2016 MLB Draft Profile: RHP Matt Manning, Sheldon HS (Calif.)

This is the second in my series of 2016 MLB Draft profiles. This time, I turn to projectable prep right-hander Matt Manning.

Previous entries

6’6, 195 pounds
Position: Pitcher
Bats: Right
Throws: Right
DOB: Jan. 28, 1998

Sacramento, Calif.
Commitment: Loyola Marymount

Baseball America: 25
Minor League Ball: 12
MLB.com: 21
Perfect Game: 16
Scouting Baseball: 15

Slot recommended bonus (No. 20): $2,316,300
Slot recommended bonus (No. 32): $1,940,700
Slot recommended bonus (No. 36): $1,791,000

Editor’s note: All information of draft prospects compiled from internet sources, scouting reports and video.


The first thing you think when you see Manning’s profile is projectability. A 6’6, 185-pound frame makes that quite easy to do. But what is easily dismissed on the surface is his athleticism in that large frame. His father Rich was an NBA player, and it’s only natural that Matt played some basketball in high school. But his future lies on a pitching rubber.

Manning has a elite fastball velocity. His heater sits in the mid-90s and has touched 98 MPH. He can run it and sink it a bit. Perfect Game rates him as having the third-best fastball of any prep pitcher in this year’s draft (behind future Top 5 picks Jason Groome and Riley Pint). He backs it up with an 11-5 power/spike curveball that has slider tendencies at times. He needs to be more consistent with it, but there’s a lot of potential in the pitch. He should get plenty of whiffs on it in the minors and majors. His third pitch is a changeup that needs a lot of work, but that’s no uncommon for prep pitchers.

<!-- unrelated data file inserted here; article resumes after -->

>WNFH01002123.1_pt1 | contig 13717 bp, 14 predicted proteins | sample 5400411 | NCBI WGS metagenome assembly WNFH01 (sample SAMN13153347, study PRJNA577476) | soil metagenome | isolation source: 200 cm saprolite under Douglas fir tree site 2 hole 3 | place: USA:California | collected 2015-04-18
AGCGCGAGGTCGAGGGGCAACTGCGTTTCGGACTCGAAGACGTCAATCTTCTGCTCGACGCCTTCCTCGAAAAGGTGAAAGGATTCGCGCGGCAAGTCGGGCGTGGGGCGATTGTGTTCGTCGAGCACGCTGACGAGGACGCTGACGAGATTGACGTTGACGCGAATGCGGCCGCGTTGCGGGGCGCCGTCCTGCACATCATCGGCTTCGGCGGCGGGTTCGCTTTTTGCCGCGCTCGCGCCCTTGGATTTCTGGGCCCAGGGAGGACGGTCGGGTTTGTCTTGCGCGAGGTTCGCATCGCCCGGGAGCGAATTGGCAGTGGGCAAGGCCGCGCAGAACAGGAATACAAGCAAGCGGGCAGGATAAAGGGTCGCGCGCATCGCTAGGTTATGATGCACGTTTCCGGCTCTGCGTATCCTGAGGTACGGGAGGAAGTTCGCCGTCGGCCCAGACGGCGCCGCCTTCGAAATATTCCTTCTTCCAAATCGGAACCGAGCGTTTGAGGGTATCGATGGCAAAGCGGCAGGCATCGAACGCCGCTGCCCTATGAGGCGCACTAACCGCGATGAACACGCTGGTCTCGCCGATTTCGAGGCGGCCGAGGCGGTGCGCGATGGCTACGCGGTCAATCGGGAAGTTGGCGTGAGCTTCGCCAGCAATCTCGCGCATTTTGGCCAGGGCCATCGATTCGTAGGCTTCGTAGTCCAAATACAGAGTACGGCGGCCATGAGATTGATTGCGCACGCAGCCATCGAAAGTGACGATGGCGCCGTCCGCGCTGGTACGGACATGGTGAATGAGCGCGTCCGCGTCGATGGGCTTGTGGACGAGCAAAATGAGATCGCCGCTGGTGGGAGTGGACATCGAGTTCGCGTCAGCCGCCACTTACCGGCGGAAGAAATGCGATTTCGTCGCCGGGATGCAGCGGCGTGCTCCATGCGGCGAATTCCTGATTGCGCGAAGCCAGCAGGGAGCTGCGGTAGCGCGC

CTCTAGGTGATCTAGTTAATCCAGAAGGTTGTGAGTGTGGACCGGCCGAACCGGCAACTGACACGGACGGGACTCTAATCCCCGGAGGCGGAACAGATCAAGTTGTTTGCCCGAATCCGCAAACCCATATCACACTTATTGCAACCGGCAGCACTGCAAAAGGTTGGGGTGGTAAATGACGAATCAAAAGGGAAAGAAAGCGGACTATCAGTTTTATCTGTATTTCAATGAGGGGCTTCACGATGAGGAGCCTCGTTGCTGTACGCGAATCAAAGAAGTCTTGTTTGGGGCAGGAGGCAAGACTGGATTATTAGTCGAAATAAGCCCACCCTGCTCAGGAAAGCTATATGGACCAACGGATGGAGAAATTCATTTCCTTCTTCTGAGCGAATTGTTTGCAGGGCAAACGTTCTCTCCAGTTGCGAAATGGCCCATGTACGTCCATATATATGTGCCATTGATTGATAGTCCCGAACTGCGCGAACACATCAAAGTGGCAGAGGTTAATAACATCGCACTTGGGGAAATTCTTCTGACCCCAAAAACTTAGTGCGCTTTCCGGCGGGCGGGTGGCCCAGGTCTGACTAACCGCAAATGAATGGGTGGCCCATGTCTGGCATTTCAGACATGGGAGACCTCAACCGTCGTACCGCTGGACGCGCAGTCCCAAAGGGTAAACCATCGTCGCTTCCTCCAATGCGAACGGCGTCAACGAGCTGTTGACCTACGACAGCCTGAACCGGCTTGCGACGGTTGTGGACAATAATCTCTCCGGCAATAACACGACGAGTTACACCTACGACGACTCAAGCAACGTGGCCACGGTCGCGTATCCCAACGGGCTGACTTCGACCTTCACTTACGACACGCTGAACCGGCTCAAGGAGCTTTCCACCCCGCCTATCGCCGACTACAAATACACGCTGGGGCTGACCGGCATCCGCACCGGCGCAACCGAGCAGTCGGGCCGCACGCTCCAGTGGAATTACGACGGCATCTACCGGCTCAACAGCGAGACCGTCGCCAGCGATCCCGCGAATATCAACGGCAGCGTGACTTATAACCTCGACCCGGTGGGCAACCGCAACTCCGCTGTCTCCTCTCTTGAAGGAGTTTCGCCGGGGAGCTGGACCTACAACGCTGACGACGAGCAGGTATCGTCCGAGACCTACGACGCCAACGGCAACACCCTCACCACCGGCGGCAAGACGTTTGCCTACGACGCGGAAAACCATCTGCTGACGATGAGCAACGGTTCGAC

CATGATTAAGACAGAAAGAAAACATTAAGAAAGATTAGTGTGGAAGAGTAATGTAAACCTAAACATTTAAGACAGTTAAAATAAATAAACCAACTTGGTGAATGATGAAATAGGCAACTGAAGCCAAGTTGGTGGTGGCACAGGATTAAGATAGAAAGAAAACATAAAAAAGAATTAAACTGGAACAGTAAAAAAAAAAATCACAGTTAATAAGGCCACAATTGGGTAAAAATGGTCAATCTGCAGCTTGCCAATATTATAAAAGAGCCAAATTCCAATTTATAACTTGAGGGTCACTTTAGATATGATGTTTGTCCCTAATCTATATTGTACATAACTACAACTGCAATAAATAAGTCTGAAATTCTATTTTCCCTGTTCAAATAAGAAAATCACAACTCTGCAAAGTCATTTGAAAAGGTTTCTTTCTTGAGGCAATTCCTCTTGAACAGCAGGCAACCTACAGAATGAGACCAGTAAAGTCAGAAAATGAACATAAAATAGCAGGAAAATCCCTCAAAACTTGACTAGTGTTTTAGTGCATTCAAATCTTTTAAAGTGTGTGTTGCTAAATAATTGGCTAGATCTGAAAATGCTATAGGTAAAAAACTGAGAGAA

His athleticism is apparent, but his delivery is a little funky. Manning lines up on the first base side of the rubber and everything looks relatively normal until he turns on the rubber. Then, his left leg has a little hitch in it. It’s similar to what Clayton Kershaw does, but it’s not a direct replication. Then, Manning fires the ball across his body. It reminds me a bit of the Weaver brothers (Jeff Weaver and Jered Weaver) and Jake Peavy. Manning delivers his pitches from a three-quarters arm slot. That allows him to get that arm-side run that gives his fastball another dimension. He flies off rather dramatically to the third base side of the mound on occasion after he delivers the pitch, which makes him susceptible balls being hit through the middle. His front shoulder opens up quickly, which leads to inconsistent command. He’ll need to do a better job of keeping it closed in the pros.


Videos courtesy of Baseball America and Prospect Pipeline (Steve Fiorindo)

Manning isn’t going to be a prospect who flies through the minors. The Dodgers will push him a bit, as they have with other prep players drafted in recent years (Cody Bellinger, Grant Holmes, Alex Verdugo), but Manning will need to refine his game probably more than that trio. But his upside is off the charts.

Manning will check in pretty high on my first big board (out tomorrow, most likely) and his commitment to Loyola Marymount shouldn’t keep the Dodgers (or any team) from signing him. He has No. 2 starter upside and has the prototypical frame for a starting pitcher. He’ll add good weight in the pros and use that to his advantage. He might not make it to pick 20, but there are prep arms who tend to fall in the draft. That’s how the Dodgers were able to get Holmes at No. 22 in 2014.

About Dustin Nosler

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Dustin Nosler began writing about the Dodgers in July 2009 at his blog, Feelin' Kinda Blue. He co-hosted a weekly podcast with Jared Massey called Dugout Blues. He was a contributor/editor at The Hardball Times and True Blue LA. He graduated from California State University, Sacramento, with his bachelor’s degree in journalism and a minor in digital media. While at CSUS, he worked for the student-run newspaper The State Hornet for three years, culminating with a 1-year term as editor-in-chief. He resides in Stockton, Calif.